You can find my .vimrc, too, it’s right here.

My favorite resource is to look at ThoughtBot’s .vimrc file. They have a good default set of options and the comments do a pretty good job of explaining what certain things are.

Install Some Good Plugins

There are some Vim purists who think you should learn Vim without using plugins. I disagree. It is useful to know “pure” Vim in case you’re out on servers and don’t have any plugins. But doing any significant development in Vim without a few decent plugins is like using a rotary phone – it’ll get the job done, and it’s kinda hipster-retro-cool, but it ain’t fun.

First off, go get Vundle. Vundle is a Vim plugin manager that will make installing new Plugins and updating them a breeze.

Once you get it setup, you can just add lines like this to your .vimrc to add new plugins:

In this config, the text you put inside the quotes is a git repo for a Vim plugin. Then you can run :PluginInstall to install. You’re done.

A list of plugins that will come in handy regardless of your language

CtrlP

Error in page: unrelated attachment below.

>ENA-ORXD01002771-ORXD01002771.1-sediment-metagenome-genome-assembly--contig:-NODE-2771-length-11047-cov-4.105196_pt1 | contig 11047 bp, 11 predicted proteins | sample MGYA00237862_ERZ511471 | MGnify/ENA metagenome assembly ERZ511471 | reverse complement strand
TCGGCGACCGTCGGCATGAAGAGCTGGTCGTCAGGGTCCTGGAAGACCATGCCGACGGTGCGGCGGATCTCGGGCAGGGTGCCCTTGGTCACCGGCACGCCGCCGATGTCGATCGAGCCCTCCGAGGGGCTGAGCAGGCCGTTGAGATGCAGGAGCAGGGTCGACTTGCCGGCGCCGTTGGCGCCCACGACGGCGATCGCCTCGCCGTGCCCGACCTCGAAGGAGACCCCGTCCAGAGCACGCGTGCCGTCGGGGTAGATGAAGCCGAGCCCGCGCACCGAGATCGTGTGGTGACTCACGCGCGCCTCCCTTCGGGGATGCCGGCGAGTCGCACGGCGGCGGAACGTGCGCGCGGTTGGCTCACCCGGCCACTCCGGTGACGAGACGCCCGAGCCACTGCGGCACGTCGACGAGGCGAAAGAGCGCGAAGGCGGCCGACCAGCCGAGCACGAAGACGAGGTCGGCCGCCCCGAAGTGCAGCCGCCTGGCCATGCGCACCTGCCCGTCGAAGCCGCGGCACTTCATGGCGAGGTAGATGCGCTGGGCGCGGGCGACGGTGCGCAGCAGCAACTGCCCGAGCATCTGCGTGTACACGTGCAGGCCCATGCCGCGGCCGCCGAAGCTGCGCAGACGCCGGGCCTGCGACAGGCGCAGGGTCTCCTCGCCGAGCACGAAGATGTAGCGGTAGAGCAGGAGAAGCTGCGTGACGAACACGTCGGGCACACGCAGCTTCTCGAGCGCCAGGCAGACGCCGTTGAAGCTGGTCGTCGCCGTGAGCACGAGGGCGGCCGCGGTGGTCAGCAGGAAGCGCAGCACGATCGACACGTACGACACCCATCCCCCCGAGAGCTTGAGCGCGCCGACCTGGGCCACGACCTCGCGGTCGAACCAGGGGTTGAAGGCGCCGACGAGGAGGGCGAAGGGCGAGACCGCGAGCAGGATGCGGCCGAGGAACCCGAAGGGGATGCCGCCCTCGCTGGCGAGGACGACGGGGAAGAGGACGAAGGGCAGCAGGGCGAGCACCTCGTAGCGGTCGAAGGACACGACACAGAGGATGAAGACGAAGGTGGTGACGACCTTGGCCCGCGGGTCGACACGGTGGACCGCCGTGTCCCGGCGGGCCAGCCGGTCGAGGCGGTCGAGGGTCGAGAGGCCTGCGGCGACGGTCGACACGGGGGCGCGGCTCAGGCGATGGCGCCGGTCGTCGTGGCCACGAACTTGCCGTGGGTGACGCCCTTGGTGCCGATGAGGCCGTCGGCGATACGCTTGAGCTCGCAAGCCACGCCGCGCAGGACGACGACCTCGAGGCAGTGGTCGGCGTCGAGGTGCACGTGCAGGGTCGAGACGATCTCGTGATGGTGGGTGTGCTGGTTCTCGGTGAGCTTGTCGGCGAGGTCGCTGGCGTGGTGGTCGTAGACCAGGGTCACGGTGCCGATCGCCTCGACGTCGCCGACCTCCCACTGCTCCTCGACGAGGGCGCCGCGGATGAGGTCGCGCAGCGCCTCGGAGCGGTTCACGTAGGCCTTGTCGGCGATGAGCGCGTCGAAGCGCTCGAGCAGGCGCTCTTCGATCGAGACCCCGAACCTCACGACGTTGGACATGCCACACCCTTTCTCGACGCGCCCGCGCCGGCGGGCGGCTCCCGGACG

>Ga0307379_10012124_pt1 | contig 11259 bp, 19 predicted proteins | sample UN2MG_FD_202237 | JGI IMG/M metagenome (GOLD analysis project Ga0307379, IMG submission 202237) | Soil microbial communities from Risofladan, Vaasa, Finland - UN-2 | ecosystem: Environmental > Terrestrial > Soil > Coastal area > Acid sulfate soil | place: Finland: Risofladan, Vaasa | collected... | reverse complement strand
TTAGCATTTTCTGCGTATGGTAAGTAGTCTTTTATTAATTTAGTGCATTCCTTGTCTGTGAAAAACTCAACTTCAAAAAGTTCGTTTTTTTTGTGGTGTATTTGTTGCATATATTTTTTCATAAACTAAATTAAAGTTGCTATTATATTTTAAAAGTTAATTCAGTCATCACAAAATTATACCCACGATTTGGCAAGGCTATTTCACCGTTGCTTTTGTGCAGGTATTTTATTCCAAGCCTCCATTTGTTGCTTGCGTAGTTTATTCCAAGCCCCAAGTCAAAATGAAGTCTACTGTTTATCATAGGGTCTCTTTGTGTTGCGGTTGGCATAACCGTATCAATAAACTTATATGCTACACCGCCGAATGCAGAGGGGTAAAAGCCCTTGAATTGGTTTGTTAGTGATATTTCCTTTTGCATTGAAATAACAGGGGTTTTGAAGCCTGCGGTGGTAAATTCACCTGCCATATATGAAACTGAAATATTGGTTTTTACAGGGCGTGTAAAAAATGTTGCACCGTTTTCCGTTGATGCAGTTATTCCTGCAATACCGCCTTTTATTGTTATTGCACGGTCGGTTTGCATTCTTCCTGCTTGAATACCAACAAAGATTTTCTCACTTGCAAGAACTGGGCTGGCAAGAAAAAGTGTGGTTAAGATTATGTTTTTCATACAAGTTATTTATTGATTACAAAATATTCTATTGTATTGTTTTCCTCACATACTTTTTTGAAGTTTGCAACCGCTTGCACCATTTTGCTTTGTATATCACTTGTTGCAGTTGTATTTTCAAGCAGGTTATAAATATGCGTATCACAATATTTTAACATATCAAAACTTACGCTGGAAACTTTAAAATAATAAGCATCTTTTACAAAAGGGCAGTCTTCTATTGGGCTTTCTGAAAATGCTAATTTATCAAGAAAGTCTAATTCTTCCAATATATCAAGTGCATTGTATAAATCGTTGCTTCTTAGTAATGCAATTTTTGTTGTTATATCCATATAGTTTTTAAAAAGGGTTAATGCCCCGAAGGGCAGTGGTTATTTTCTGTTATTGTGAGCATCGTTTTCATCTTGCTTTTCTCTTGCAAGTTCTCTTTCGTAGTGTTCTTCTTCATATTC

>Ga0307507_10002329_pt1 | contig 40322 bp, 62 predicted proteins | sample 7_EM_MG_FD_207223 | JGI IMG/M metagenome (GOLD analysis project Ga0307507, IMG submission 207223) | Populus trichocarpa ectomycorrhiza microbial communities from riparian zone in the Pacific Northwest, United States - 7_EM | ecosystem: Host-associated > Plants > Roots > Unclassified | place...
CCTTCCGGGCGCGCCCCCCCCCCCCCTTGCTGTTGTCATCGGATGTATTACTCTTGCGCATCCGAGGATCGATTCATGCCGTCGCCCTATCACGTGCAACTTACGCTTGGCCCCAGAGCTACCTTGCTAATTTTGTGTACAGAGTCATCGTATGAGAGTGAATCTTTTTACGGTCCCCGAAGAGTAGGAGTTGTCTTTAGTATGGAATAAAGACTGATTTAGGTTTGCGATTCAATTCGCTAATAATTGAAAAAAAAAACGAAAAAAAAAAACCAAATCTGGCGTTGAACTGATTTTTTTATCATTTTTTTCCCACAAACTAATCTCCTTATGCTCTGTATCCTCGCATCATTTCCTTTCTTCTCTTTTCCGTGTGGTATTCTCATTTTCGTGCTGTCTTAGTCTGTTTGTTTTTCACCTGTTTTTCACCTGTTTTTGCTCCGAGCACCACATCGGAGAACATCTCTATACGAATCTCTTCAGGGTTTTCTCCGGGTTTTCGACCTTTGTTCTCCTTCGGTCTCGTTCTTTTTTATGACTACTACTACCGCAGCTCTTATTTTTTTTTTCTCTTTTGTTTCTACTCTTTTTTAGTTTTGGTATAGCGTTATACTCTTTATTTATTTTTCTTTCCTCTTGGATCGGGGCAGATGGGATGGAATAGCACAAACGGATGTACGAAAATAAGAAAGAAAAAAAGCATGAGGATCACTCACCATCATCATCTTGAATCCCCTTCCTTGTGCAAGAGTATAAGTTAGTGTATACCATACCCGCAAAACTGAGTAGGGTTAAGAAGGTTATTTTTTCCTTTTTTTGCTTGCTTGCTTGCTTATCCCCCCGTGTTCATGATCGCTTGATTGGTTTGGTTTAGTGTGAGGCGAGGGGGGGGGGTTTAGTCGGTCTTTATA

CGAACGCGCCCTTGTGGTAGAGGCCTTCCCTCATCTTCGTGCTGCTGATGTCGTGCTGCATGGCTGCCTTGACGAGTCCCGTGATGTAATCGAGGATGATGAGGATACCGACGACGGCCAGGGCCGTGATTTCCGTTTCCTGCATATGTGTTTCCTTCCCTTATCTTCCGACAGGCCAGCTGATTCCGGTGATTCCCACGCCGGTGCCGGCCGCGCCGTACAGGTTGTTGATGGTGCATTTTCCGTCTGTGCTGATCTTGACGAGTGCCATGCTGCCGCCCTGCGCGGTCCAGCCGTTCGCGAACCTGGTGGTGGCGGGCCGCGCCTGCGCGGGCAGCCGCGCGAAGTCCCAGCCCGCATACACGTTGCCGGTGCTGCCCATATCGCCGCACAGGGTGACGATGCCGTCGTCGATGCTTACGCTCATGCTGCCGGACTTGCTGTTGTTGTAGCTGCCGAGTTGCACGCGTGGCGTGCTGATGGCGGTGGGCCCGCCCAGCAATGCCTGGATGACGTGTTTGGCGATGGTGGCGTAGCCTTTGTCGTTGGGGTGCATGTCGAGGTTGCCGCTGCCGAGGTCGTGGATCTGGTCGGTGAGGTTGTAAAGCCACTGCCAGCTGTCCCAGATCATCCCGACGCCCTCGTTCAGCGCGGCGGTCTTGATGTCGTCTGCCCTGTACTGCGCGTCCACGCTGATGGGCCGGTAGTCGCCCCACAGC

This allows you to type ctrl+p and a filename. It’ll do some fuzzy searching on your filesystem to find files that match. You can then navigate up and down the search results list and open a file in your buffer.

This is really similar to Eclipse’s ctrl+shift+r or IntelliJ’s ctrl+shift+n functionality.

NerdTree

This gives you a sidebar with a tree version of your filesystem (think the tree view in Sublime Text).

It’s awesome to be able to navigate up and down your file structure and open folders freely with just the keyboard. This is really great when you can’t even start to remember the name of a file.

I also find it really useful to use Vim’s / search functionality find a folder name in the tree to quickly navigate to it.